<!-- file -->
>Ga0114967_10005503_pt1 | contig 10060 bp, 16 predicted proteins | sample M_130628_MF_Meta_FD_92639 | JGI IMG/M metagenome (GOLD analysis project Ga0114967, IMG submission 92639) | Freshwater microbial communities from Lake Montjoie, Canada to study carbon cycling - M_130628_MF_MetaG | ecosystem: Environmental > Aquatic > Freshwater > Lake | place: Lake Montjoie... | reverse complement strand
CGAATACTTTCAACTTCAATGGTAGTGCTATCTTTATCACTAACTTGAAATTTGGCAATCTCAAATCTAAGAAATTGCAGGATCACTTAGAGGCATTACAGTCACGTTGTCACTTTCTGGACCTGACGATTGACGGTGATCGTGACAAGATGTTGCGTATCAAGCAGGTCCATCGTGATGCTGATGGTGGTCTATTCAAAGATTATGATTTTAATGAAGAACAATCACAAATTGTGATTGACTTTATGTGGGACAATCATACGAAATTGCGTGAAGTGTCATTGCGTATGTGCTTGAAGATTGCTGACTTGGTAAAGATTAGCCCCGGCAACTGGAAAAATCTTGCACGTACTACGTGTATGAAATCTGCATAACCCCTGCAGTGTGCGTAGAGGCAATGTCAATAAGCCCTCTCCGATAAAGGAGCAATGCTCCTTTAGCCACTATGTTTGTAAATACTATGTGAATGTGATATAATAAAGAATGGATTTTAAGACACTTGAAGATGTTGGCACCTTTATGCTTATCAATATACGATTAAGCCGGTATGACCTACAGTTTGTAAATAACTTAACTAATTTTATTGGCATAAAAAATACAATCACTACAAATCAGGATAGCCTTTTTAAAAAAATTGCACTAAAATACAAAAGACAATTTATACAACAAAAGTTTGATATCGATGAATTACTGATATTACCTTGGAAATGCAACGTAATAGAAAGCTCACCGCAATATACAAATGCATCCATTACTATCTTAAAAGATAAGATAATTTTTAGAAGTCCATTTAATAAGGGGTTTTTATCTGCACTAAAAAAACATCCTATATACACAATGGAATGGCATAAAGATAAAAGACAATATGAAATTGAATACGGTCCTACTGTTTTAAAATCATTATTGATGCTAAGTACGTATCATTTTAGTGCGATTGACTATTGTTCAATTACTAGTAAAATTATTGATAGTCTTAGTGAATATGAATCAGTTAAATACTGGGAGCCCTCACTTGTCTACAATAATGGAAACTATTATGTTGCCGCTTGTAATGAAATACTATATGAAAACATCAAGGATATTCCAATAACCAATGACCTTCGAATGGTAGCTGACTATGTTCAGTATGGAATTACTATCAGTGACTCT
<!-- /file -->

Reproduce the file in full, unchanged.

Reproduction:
>Ga0114967_10005503_pt1 | contig 10060 bp, 16 predicted proteins | sample M_130628_MF_Meta_FD_92639 | JGI IMG/M metagenome (GOLD analysis project Ga0114967, IMG submission 92639) | Freshwater microbial communities from Lake Montjoie, Canada to study carbon cycling - M_130628_MF_MetaG | ecosystem: Environmental > Aquatic > Freshwater > Lake | place: Lake Montjoie... | reverse complement strand
CGAATACTTTCAACTTCAATGGTAGTGCTATCTTTATCACTAACTTGAAATTTGGCAATCTCAAATCTAAGAAATTGCAGGATCACTTAGAGGCATTACAGTCACGTTGTCACTTTCTGGACCTGACGATTGACGGTGATCGTGACAAGATGTTGCGTATCAAGCAGGTCCATCGTGATGCTGATGGTGGTCTATTCAAAGATTATGATTTTAATGAAGAACAATCACAAATTGTGATTGACTTTATGTGGGACAATCATACGAAATTGCGTGAAGTGTCATTGCGTATGTGCTTGAAGATTGCTGACTTGGTAAAGATTAGCCCCGGCAACTGGAAAAATCTTGCACGTACTACGTGTATGAAATCTGCATAACCCCTGCAGTGTGCGTAGAGGCAATGTCAATAAGCCCTCTCCGATAAAGGAGCAATGCTCCTTTAGCCACTATGTTTGTAAATACTATGTGAATGTGATATAATAAAGAATGGATTTTAAGACACTTGAAGATGTTGGCACCTTTATGCTTATCAATATACGATTAAGCCGGTATGACCTACAGTTTGTAAATAACTTAACTAATTTTATTGGCATAAAAAATACAATCACTACAAATCAGGATAGCCTTTTTAAAAAAATTGCACTAAAATACAAAAGACAATTTATACAACAAAAGTTTGATATCGATGAATTACTGATATTACCTTGGAAATGCAACGTAATAGAAAGCTCACCGCAATATACAAATGCATCCATTACTATCTTAAAAGATAAGATAATTTTTAGAAGTCCATTTAATAAGGGGTTTTTATCTGCACTAAAAAAACATCCTATATACACAATGGAATGGCATAAAGATAAAAGACAATATGAAATTGAATACGGTCCTACTGTTTTAAAATCATTATTGATGCTAAGTACGTATCATTTTAGTGCGATTGACTATTGTTCAATTACTAGTAAAATTATTGATAGTCTTAGTGAATATGAATCAGTTAAATACTGGGAGCCCTCACTTGTCTACAATAATGGAAACTATTATGTTGCCGCTTGTAATGAAATACTATATGAAAACATCAAGGATATTCCAATAACCAATGACCTTCGAATGGTAGCTGACTATGTTCAGTATGGAATTACTATCAGTGACTCT